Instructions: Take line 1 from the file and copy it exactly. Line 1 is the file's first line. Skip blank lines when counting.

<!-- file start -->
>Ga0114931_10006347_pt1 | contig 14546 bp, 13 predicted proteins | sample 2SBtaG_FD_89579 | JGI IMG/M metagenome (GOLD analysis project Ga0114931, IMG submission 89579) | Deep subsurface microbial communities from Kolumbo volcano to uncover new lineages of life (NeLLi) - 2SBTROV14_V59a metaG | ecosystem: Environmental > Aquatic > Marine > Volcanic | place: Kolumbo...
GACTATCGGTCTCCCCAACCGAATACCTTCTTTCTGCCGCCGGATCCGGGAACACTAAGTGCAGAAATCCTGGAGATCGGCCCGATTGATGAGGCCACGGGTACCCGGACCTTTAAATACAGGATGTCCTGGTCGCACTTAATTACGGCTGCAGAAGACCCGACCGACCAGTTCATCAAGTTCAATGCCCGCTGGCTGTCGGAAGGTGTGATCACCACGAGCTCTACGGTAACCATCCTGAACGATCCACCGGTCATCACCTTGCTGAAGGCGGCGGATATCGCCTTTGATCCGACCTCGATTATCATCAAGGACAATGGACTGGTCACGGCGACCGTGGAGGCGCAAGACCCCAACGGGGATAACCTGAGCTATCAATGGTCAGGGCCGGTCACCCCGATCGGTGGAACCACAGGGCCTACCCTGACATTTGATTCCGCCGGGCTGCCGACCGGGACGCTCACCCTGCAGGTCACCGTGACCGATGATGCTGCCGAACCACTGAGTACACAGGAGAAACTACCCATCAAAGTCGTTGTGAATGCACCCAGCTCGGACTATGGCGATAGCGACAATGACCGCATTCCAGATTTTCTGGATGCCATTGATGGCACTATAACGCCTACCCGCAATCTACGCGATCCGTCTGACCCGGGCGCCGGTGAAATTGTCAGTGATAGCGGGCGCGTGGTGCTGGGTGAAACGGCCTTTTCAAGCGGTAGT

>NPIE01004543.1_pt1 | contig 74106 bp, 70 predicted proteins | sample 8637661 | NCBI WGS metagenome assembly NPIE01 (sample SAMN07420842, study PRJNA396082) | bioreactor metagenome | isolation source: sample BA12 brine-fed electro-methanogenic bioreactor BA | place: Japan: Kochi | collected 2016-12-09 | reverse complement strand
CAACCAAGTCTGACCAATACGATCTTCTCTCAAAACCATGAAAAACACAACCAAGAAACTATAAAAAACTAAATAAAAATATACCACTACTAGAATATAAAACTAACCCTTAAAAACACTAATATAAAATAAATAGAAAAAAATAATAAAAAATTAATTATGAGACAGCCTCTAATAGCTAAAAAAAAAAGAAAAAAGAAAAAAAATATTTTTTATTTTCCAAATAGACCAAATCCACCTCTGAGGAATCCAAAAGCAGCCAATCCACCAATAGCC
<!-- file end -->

>Ga0114931_10006347_pt1 | contig 14546 bp, 13 predicted proteins | sample 2SBtaG_FD_89579 | JGI IMG/M metagenome (GOLD analysis project Ga0114931, IMG submission 89579) | Deep subsurface microbial communities from Kolumbo volcano to uncover new lineages of life (NeLLi) - 2SBTROV14_V59a metaG | ecosystem: Environmental > Aquatic > Marine > Volcanic | place: Kolumbo...